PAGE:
Here’s how I stop it from being a marathon. I ask if there’s an offer on the table, and he looks at me funny. I say that, unless I have an offer over a specific amount in the next 30 minutes, he can call it an impasse. The mediator acts like I’m being the bad guy. But because I’m not exhausted, I’m not easily swayed. If, after an hour and a half, there’s no offer (and by an offer I don’t mean $500 or even $5000), it’s time to go. Any mediator worth their salt can get an offer from management in an hour and a half.

I place a firm time limit on the mediation. In my case, I have a pretty immovable time deadline to pick the kids up from school. But it can be anything – a meeting scheduled afterwards, dinner plans, anything that keeps you from being persuaded to lapse into the marathon. Sure, if we’re almost settled and I just need a few minutes, I can usually make arrangements to stay a bit later, but if we aren’t close, then at the deadline we need to impasse or continue to another time.

Another thing I like to do is try to start negotiating even before the mediation. I like to see how close we can get before mediation so we’re not starting from scratch. Then we can tell the mediator where we left off. If we impassed before mediation, the ball is almost always in management’s court, since I always, always make a counter to any offer I’ve received. That way, the mediator can start with management. I don’t understand why some management-side attorneys don’t want to talk before the mediation when they aren’t paying someone by the hour to talk to me. But most will gladly talk beforehand.

From now on, I’m going to tell the mediator right up front my time limit for the mediation. I’m going to tell them why. I’ll even tell them about car dealer tactics if I have to. If we can’t resolve it in that amount of time, then we can break and reconvene another day. Just like in the olden times.

So, do you agree with me, employee-side lawyers? Are marathon mediations bad for your clients? What about management-side? Do they actually benefit anyone but the lawyers and mediator? Are there any mediators out there who still limit mediations to no more than 3 – 4 hour sessions? If you think I’m wrong, I’d love to hear that too.

Thursday, January 19, 2012

Work for a Church or Religious School? You May Have No Civil Rights

The Supreme Court unanimously ruled last Wednesday on the so-called "ministerial exemption" to employment discrimination laws on Wednesday, finding that churches are allowed to discriminate. The exemption is something you won't find in Title VII or other discrimination laws, but is purely a creation of the courts.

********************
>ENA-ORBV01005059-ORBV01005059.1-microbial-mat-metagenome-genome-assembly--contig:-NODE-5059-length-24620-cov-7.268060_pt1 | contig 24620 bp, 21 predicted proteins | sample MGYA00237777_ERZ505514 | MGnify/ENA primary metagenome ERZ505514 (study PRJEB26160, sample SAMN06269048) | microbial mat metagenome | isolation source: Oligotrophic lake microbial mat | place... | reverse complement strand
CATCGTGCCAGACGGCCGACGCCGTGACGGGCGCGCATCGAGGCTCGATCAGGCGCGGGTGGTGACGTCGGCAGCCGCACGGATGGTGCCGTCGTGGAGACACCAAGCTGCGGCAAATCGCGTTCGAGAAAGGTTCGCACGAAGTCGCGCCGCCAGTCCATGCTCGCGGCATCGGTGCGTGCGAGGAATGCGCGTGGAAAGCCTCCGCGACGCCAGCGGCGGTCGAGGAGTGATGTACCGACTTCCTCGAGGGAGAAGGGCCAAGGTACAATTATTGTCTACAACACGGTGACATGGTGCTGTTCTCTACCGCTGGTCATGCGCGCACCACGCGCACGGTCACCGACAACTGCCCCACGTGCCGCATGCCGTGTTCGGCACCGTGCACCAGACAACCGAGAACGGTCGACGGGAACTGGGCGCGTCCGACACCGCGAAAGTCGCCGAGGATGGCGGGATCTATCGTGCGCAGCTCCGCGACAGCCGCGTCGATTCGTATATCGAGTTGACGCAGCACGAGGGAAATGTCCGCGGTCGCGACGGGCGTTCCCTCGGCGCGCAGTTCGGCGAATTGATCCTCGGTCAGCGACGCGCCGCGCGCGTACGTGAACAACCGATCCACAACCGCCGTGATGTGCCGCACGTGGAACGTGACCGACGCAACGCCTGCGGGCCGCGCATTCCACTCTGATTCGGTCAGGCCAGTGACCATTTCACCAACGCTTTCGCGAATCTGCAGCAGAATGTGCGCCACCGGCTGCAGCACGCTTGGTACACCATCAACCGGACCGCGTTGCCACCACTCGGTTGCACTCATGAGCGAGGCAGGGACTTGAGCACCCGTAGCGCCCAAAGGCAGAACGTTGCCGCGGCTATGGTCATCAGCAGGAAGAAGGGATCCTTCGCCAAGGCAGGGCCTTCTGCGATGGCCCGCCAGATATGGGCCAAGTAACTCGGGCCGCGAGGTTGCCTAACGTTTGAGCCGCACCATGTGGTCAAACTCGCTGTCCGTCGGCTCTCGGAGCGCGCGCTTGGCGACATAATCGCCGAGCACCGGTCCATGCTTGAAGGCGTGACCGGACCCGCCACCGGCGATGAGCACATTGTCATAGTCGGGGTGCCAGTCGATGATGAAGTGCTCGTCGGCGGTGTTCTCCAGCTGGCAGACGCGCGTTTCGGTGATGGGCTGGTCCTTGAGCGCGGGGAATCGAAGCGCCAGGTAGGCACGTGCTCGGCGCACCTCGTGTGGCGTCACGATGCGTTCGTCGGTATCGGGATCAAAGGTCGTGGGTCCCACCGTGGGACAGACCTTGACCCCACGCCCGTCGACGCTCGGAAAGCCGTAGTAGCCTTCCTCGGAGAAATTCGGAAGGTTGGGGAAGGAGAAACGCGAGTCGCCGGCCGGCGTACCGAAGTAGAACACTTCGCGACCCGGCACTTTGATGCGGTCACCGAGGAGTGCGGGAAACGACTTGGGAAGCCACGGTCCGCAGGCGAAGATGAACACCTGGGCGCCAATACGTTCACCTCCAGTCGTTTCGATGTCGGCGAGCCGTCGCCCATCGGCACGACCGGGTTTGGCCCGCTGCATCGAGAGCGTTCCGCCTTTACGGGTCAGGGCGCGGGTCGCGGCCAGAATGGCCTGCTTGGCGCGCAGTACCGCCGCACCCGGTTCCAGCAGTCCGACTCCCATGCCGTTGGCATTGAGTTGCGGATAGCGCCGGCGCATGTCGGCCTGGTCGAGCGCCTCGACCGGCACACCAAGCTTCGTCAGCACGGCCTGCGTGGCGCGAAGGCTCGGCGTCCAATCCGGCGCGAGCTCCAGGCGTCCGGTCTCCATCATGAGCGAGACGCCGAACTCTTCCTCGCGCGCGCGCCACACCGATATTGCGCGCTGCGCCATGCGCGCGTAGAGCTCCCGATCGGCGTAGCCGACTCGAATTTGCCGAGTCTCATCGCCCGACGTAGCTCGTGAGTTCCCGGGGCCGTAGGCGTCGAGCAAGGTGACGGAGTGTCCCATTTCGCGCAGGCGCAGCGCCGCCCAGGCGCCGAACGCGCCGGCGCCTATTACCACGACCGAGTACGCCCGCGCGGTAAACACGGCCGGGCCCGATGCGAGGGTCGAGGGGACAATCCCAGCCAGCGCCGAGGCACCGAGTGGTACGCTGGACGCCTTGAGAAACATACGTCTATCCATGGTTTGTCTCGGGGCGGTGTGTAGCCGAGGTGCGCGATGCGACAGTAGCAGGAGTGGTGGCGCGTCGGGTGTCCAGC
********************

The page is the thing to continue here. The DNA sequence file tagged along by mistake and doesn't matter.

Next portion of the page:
While Title VII does have a limited exemption for religious organizations, it is narrow:
This subchapter shall not apply to a religious corporation, association, educational institution, or society with respect to the employment of individuals of a particular religion to perform work connected with the carrying on by such corporation, association, educational institution, or society of its activities.
The Americans With Disabilities Act has a similar exemption:
Religious entities:
(1) In general
This subchapter shall not prohibit a religious corporation, association, educational institution, or society from giving preference in employment to individuals of a particular religion to perform work connected with the carrying on by such corporation, association, educational institution, or society of its activities.
(2) Religious tenets requirement
Under this subchapter, a religious organization may require that all applicants and employees conform to the religious tenets of such organization.
In other words, Congress said that religious organizations can prefer to hire members of their own religion and comply with religious rules. That's it.

The Supreme Court broadened all religious organizations' rights to discriminate, saying . . . read more here in The Huffington Post.

Friday, January 13, 2012

Don’t Make Me Gag: Confidentiality of Settlements When The Other Side Blabs

The Herman Cain sexual harassment case brought up an issue that has concerned me for years: one-sided confidentiality agreements. As you may recall before your holiday eggnog distracted you, Mr. Cain settled some sexual harassment cases before he ran for President. The agreements said the women couldn’t disclose the terms of the settlements or comment about the cases. When the press dug up the story, he publicly accused the women of making false allegations. The women were gagged, but could they defend themselves?